- “We are beginning this programme in Jamestown as we want to see more boys flourishing in slum areas to reduce juvenile delinquency, crime, sexual and gender-based violence and other social problems most perpetrated by boys/men,” she said.
Written By Charles Andoh - Founded on strong Godly teachings and Christian principles, one can only expect exceptional performance from the Junior Shapers Africa (JSA) as the torchbearers of society.
A non-governmental organisation (NGO), JSA focuses on grooming and training young boys to become responsible fathers and father figures for the benefit of society, has been all about.
Established on September 21, 2015, the organisation has been growing in leaps and bounds.
The visioneer for this bold initiative is Mrs Ethel Adjorlolo Marfo, someone who describes herself as an advocate for boys’ development, who is also the Founding Director.
Mrs Marfo gave up her first love — marketing and public relations (PR) practice after many years of work, to address the silent struggles of young boys through JSA, arguably the only recognised group fighting for the rights of young boys and men in the country.
She said she believed if society had the right boys, they would grow up to complement the efforts of women and help fight all forms of discrimination against females.
“All that society has been focused on is to promote the rights of women ahead of men, while men also need to be protected. If you have the right boys, they grow to become responsible men who help fight discrimination against women.
“It is time we start changing that ideology because men also need protection. And if you do, everything would fall in place, and we would have a fair society. There would be less abuses against women,” she told The Mirror.
What JSA does
JSA brings together young boys between the ages of seven and 17 years and grooms them to become responsible fathers and citizens and help fight discrimination against women and children.
Apart from the leadership training and mentorship programmes they gain, the young boys are given practical training on skills development and entrepreneurship.
So far, it has impacted the lives of more than 6000 boys in Ghana, across Africa, Europe and Asia.
Some boys of the JSA displaying cards on what they have been taught
Mrs Marfo said she got the inspiration to form the group after a number of studies and observations were done to find out why many young boys grew up to become irresponsible men.
According to her, a lot of boys lacked responsible fathers and emotional support as they grew, and those tended to affect them in future, and the cycle went on, a development that translated into their relationships.
In Ghana, the JSA has been holding boot camps for young boys on vacations in different parts of the country.
However, due to the coronavirus (COVID-19) pandemic, a lot of the trainings are now done through virtual means, roping in African young boys from Liberia, Uganda, Thailand, United Kingdom (UK) and the United States of America (USA).
“So far, we have had a lot of parents giving positive responses from within and outside the country about the training we are giving to their children,” she said.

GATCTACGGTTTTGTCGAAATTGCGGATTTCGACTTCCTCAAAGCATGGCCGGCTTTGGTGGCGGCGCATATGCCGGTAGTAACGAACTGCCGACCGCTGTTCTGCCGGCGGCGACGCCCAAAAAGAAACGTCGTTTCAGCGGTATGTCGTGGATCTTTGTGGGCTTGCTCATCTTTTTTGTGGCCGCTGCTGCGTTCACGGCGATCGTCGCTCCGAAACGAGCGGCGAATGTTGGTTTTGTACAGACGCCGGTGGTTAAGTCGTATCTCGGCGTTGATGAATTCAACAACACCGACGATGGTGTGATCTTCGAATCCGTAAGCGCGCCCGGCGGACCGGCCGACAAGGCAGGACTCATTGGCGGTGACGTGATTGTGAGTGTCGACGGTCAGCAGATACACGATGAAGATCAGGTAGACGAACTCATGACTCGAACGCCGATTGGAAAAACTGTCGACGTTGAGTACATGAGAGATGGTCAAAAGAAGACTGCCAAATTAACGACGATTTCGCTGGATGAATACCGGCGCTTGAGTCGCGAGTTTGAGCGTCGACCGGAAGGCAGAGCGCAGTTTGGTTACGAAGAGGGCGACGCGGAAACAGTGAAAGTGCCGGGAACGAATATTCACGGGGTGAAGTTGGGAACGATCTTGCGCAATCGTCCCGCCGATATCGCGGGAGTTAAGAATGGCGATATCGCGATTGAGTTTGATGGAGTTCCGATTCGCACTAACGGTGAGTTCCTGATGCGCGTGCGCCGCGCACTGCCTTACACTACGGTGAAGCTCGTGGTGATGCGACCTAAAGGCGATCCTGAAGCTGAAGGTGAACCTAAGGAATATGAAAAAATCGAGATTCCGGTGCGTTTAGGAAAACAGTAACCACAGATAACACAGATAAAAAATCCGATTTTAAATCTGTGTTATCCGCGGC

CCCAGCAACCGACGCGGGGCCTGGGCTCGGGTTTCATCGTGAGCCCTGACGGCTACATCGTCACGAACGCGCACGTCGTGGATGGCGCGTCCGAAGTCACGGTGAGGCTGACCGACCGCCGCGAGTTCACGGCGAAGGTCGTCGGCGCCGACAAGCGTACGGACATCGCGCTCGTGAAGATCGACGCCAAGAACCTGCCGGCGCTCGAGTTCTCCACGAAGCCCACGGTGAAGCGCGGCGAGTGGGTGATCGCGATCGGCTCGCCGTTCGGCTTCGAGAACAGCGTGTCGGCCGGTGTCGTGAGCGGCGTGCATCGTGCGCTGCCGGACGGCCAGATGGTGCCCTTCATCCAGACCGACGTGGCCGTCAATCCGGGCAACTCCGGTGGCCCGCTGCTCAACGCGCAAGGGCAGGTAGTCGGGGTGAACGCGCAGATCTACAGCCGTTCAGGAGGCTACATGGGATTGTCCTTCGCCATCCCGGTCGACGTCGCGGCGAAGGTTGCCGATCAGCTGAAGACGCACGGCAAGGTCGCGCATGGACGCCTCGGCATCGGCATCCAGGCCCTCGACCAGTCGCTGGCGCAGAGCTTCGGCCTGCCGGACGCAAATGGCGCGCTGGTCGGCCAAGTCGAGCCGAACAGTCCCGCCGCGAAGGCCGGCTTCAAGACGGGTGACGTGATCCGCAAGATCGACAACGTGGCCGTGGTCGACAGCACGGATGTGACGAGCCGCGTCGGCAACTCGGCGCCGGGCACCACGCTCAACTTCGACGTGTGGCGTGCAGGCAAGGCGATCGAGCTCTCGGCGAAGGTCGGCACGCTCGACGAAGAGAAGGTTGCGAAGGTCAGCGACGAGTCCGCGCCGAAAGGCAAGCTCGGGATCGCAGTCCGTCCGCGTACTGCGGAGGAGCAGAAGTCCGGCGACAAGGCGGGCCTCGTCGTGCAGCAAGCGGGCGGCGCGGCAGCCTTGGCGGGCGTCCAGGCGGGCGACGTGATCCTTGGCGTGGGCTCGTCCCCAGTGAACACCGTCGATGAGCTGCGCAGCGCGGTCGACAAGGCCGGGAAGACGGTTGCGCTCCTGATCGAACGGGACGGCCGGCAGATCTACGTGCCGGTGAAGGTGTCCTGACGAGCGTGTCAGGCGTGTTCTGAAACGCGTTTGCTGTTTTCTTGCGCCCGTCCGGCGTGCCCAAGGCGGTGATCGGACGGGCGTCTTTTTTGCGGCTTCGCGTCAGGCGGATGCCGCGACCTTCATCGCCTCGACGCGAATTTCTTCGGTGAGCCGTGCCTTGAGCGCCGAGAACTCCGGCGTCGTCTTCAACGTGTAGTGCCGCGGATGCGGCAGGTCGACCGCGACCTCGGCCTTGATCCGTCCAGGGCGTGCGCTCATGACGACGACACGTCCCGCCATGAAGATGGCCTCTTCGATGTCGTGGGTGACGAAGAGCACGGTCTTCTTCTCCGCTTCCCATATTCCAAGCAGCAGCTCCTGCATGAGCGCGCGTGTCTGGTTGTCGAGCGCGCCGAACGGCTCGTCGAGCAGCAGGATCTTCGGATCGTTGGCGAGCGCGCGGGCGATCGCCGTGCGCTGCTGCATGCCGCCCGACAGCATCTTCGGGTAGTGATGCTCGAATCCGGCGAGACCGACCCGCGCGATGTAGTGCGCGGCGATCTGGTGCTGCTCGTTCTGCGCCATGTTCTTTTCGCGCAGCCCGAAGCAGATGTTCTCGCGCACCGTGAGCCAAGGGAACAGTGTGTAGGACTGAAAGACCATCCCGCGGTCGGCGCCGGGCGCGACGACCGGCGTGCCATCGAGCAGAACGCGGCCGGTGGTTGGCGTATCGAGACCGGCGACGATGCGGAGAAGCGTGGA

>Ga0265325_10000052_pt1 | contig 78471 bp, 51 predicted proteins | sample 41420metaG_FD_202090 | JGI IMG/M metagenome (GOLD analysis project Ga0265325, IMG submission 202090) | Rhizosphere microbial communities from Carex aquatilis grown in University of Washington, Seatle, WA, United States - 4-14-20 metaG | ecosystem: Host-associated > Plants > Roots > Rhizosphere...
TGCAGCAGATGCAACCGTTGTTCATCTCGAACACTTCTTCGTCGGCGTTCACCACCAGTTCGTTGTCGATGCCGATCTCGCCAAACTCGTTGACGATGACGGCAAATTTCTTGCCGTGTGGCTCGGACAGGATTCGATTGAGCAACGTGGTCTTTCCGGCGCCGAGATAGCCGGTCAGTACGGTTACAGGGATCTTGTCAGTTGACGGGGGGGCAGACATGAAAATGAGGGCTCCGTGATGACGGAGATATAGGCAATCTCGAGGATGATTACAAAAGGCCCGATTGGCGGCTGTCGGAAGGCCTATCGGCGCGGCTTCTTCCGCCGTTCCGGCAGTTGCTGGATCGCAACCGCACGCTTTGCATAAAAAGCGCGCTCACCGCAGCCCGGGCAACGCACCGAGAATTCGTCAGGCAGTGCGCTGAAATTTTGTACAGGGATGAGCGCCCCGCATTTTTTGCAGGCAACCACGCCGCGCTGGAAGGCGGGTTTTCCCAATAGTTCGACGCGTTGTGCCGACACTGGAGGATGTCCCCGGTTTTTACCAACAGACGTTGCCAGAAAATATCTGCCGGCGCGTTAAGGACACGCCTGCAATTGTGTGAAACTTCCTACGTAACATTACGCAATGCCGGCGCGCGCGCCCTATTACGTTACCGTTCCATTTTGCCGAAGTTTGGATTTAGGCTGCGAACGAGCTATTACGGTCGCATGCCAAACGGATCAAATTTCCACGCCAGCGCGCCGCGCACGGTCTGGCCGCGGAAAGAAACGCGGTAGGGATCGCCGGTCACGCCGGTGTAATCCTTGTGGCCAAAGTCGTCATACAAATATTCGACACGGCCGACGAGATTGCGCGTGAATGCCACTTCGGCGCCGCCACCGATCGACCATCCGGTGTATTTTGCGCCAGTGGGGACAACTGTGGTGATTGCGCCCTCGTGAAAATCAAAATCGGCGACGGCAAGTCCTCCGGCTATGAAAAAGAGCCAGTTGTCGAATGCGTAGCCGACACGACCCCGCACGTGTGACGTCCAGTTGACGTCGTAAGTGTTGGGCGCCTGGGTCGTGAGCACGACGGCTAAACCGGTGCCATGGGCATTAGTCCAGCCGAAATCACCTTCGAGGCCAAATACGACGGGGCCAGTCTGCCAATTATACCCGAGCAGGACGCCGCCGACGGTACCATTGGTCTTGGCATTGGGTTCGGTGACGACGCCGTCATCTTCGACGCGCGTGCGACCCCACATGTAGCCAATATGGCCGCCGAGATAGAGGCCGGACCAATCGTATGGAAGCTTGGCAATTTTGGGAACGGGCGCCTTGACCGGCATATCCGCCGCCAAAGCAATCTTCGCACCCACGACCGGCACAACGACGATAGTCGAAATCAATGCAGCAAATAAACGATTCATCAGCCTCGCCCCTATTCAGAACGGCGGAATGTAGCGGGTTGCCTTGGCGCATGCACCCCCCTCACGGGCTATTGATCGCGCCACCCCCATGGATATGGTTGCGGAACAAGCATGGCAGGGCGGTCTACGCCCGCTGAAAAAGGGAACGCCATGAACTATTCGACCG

Boys to Men Voyage
As part of its five-year anniversary celebration, the JSA has launched “Boys to Men Voyage” programme at Jamestown in Accra to adopt, cater and groom some selected boys in the area who will then become ambassadors for their community and the organisation.
The JSA will be supporting the young boys who will be adopted and be given scholarships through their education.
“We are beginning this programme in Jamestown as we want to see more boys flourishing in slum areas to reduce juvenile delinquency, crime, sexual and gender-based violence and other social problems most perpetrated by boys/men,” she said.
When asked how she got the coaches to groom the young boys, Mrs Marfo said most of them were those she had personally worked with and could vouch for their sense of integrity and urgency to help society address challenges young boys faced on a regular basis.
She emphasised that the grooming was meant to build young men with strong values and high moral standards and integrity.
Mrs Marfo said in the next five to 10 years, she would want to see a lot of men who were role models for the youth, as well as fathers who had take keen interest in the development of their children and those of others.
The major challenge for JSA has been finding the right kind of male mentors in society to guide young boys.
She added that there was little support from corporate institutions, saying that “a young boy you help today can grow to come and rescue your company from rot someday.”
Mrs Marfo also called on fathers to give the needed support to their young boys and not to prevent them from being groomed by the right organisations and individuals.
JSA has received a number of recognitions and awards from local and international bodies.
In 2017, the Chartered Institute of Marketing Ghana (CIMG) recognised the JSA for Social Entrepreneurship and Activism for the Boy Child.
The Education Community (EDUCOM), an education advocate, also awarded the JSA for Value-added Education in 2018.
The Minister of Gender, Children and Social Protection, Ms Cynthia Mamle Morrison, has also endorsed the activities of JSA.
As part of its fights for men, the JSA has sent a petition to the United Nations (UN) to recognise the International Men’s Day to be observed liked any of its important international days.